Saturday, 27 September 2008

Behind The Scenes - Long Narrow Garden

About 10 years ago, there was nothing but grass and weeds around this old church building. We used to mow mainly weeds every couple of weeks in order to keep the place tidy, but it never did ever really look tidy.
The church was growing, and so were their needs. This meant that they needed some places to flow out into: for kids to have Sunday school and play, as well as a place to have tea and chat after the service. The existing paving was inadequate, and boring.

Initially we talked about extending the paved areas around the back of the building, but to do this as cost effectively as possible we needed to re-use the existing brick pavers. We bought some basic concrete flagstones, and used the brick pavers to add some detail. The large squares created, helped to reduce the scale and minimise the feeling of narrowness of the area down the side.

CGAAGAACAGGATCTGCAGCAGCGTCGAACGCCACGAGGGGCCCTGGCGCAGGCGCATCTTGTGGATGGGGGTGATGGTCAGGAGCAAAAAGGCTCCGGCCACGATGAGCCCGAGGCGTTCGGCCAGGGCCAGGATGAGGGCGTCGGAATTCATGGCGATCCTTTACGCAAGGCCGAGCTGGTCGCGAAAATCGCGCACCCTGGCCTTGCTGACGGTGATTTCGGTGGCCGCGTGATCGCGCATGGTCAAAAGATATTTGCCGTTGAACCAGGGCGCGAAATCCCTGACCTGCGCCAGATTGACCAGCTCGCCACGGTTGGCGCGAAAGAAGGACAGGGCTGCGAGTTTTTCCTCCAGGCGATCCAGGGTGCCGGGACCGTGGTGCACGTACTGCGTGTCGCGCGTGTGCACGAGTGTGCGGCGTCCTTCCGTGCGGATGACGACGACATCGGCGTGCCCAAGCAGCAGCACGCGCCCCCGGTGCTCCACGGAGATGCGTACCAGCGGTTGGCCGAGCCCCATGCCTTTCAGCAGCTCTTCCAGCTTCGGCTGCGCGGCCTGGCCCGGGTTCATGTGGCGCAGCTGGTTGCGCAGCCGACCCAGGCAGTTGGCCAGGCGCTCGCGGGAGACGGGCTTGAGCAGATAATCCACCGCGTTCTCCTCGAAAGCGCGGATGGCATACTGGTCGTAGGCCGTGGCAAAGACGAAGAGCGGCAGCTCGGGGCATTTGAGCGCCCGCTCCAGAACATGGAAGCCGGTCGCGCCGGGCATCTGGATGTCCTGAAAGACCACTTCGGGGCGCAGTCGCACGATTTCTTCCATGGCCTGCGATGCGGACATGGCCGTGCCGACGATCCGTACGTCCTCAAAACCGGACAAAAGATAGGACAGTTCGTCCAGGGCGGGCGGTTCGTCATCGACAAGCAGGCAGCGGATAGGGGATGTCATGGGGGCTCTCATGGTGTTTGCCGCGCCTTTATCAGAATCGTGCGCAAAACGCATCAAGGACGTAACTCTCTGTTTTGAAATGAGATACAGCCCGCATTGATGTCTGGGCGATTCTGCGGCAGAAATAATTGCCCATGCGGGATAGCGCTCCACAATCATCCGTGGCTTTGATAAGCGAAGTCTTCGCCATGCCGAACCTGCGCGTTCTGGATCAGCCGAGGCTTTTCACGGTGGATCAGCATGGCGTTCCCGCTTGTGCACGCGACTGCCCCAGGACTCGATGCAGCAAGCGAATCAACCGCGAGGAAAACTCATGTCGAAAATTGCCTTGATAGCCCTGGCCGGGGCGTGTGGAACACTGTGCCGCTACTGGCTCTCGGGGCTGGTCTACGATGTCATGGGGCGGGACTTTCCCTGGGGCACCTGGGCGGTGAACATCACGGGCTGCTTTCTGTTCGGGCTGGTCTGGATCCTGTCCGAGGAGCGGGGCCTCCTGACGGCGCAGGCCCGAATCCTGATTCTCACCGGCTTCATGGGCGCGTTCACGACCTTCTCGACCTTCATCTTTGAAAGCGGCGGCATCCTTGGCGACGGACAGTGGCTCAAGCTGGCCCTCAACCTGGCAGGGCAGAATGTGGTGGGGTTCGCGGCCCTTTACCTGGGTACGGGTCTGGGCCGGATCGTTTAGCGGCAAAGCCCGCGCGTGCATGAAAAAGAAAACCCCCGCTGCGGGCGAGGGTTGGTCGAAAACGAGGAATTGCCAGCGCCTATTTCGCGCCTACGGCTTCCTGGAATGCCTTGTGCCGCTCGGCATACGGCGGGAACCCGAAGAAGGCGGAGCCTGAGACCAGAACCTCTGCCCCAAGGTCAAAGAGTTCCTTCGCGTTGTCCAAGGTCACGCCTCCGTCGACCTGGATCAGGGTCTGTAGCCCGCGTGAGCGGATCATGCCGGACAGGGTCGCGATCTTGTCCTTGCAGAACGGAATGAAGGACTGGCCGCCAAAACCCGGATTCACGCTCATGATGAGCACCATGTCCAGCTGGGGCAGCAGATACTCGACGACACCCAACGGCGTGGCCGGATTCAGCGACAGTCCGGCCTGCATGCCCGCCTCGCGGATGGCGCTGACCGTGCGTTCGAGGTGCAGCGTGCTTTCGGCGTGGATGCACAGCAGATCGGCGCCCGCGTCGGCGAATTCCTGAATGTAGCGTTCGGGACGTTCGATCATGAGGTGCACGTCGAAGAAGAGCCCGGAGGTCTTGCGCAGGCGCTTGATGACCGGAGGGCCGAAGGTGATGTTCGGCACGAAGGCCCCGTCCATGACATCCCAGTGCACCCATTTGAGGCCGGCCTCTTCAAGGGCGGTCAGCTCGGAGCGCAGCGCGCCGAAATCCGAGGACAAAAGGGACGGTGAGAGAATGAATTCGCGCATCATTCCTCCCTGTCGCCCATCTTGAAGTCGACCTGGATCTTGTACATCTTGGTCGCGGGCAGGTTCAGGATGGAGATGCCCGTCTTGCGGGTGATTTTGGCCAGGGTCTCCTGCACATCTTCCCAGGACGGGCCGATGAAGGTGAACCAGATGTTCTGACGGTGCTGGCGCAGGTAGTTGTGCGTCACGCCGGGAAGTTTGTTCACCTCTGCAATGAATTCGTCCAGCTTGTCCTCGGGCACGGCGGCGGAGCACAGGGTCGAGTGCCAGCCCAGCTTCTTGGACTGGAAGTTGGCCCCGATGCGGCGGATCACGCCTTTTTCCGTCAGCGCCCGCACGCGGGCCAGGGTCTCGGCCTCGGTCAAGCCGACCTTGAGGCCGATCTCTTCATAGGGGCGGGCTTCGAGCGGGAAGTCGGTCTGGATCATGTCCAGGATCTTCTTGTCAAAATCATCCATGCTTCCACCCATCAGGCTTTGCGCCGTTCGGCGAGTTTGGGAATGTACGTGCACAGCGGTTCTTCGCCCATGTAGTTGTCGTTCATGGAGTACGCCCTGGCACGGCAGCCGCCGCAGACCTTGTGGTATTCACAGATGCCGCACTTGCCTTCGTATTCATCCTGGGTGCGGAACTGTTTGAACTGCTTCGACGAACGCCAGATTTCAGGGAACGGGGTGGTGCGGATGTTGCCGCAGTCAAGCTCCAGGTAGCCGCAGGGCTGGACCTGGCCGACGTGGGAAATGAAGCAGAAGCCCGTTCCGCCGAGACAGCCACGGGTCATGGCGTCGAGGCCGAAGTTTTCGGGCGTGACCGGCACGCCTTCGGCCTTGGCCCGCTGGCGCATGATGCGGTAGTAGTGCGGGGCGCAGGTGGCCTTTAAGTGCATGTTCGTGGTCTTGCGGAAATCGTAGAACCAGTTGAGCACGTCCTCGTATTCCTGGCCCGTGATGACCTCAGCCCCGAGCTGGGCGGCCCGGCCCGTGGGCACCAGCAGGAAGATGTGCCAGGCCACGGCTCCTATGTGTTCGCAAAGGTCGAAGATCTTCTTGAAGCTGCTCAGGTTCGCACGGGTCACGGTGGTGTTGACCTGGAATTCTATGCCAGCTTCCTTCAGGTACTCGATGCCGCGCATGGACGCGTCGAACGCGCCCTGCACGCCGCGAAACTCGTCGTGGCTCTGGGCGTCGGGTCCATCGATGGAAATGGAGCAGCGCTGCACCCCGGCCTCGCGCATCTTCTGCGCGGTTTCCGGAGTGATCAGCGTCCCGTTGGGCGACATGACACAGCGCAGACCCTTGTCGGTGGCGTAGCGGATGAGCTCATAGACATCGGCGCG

The next area that we tackled, was the weedy area on the other side of the building. The plan was to convert it into a low maintenance garden. The church building created a little bit of a problem, as it sheltered the area from the prevailing winds and therefore the rain. To solve this, we sloped waterproof sheeting into the areas that tended to remain dry. This would in effect, cause rainwater to run into the areas that would not get much natural rain.



We cut holes in the sheeting, and planted up the area with succulents, and other low maintenance indigenous plants. To hide the sheeting we spread decomposed granite over the top, and in between the plants.



The last requirement was an area for the children to play in. We considered planting grass, but this would have required weekly cutting, and in such a small area, the likelihood is that the grass would never have looked very good. Eventually a fine gravel was spread over the relatively small area. This was not the ideal solution either, as the children took great delight in using the small stones to block up the drains, and spread them around. It was also not the softest landing for children if they fell, but in lieu of anything better this was the option we stuck with.



This last week we returned to the garden to do a bit of a spruce-up, and to replace the gravel with artificial grass. It looks amazingly real, needs no water or maintenance, and can be played on without dying off in patches. This seems to be the ideal solution for this area.
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